Saturday, November 26, 2016

Fake For The Future

In other words, they're the perfect audience for the mainstream media:
The Wall Street Journal reports that the Stanford study is the largest one to date that focuses on how young people consume and evaluate online media. The study questioned approximately 7,084 students ranging in age from middle school to college students.

According to the WSJ, the study claims that when asked to distinguish between sponsored content and actual news article on the same website, 82 percent of students were unable to tell the difference, and nearly 70 percent of students felt no reason to distrust a financial article written by the CEO of a major bank. Visual stimulus ranked as extremely important to students, with many defining the trustworthiness of a tweet based on the size of attached photos and the tweet’s level of detail.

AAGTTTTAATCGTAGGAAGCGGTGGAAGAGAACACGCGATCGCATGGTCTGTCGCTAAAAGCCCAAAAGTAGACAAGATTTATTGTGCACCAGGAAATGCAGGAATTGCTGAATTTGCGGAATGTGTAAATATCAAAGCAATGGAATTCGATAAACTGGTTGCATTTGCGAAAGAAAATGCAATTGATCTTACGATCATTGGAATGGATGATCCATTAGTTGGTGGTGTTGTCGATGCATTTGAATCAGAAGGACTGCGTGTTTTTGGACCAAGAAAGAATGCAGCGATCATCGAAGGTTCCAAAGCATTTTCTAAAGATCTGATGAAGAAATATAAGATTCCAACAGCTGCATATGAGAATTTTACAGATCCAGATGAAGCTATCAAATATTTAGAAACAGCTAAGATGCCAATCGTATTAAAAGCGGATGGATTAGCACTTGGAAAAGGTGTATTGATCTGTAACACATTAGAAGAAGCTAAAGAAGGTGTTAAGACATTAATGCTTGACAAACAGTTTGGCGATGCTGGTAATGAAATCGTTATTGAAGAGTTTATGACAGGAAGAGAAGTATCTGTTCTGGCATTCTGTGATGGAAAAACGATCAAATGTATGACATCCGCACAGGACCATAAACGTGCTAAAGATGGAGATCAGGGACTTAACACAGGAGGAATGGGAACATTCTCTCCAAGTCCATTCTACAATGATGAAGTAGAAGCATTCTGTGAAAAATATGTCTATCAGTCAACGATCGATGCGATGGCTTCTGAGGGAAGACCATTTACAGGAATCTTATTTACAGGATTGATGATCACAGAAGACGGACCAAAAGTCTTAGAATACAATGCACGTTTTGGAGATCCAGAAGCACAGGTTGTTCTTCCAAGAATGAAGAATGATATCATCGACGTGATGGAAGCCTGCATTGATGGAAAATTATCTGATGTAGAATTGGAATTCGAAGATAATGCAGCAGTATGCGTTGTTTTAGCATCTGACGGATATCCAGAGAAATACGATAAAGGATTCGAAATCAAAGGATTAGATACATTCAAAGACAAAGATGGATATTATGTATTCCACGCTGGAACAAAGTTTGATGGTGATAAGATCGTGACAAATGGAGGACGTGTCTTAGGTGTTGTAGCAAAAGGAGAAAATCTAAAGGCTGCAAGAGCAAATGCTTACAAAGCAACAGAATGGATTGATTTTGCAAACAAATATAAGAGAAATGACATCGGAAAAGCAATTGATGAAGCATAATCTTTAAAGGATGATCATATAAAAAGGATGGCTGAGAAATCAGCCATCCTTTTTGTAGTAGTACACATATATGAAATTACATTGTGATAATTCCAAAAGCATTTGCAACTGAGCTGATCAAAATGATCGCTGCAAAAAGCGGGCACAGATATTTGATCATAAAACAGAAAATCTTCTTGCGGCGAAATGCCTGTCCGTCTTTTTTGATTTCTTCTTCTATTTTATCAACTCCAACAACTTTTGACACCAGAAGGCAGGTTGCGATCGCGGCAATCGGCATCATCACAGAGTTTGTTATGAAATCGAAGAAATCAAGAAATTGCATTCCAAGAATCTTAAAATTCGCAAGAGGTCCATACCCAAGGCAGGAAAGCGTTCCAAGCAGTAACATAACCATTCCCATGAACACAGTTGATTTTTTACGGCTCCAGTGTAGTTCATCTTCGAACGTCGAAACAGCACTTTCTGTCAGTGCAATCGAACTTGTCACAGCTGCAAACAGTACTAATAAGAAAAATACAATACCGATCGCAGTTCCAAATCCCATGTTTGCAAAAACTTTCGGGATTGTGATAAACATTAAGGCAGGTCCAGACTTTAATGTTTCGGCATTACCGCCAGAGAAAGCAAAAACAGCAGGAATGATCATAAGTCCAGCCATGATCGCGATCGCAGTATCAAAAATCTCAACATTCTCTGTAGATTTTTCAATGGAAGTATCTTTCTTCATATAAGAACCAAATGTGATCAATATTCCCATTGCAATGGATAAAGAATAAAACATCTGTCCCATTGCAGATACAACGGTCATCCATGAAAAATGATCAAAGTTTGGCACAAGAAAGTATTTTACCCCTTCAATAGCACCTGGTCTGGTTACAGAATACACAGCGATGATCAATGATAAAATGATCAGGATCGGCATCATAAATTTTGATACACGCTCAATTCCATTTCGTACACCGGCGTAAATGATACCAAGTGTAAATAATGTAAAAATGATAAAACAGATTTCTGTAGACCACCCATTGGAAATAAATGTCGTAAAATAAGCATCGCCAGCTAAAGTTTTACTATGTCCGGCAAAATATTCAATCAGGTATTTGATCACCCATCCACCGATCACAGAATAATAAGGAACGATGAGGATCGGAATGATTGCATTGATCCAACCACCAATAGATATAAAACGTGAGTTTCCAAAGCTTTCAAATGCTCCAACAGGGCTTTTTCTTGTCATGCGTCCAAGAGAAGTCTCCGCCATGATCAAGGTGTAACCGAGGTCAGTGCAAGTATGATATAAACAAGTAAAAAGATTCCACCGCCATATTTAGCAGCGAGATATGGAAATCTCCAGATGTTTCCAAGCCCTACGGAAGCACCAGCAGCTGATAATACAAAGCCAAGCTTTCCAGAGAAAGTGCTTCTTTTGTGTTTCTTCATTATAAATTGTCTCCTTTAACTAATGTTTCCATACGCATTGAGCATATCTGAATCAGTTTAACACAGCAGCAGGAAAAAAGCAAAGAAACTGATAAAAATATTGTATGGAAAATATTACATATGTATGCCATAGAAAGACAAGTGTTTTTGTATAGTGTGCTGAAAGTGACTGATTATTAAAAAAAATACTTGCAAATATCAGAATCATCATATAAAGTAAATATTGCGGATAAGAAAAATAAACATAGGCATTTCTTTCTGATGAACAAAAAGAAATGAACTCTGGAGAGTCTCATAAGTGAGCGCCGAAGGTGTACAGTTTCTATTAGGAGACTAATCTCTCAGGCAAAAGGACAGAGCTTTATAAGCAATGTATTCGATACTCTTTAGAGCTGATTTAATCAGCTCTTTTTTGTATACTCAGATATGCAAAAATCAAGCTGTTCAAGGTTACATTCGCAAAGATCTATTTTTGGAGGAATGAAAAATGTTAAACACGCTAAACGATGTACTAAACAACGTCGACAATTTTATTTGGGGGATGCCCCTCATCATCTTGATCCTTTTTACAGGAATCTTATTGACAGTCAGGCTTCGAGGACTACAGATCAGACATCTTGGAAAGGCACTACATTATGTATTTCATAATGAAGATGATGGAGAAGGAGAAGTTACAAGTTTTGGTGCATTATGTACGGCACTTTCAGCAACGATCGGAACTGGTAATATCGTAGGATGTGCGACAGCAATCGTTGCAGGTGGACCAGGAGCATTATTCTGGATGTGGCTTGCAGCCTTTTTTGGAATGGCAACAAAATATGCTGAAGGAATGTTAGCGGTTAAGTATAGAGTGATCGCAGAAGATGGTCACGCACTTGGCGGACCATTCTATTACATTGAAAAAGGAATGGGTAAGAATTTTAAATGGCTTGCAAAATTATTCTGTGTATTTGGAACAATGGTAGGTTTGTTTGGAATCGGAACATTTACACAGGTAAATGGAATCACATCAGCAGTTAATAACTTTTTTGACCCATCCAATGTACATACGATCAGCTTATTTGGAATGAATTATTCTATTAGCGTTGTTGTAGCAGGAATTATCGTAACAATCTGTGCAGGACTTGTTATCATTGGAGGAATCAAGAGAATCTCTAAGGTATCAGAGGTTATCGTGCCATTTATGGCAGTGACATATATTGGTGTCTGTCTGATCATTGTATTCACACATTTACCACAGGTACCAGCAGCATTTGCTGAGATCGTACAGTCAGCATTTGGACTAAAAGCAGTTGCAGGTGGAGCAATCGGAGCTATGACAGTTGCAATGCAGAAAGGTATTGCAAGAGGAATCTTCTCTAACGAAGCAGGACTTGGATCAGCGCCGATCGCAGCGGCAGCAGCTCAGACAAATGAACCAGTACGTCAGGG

The WSJ also reports that the study suggests that students find it hard in the digital age to evaluate the credibility of online news sources, and that although many schools now offer media literacy courses, the dwindling number of librarians has left many students with an inability to research properly.
Ignorance is bliss-for the content providers...

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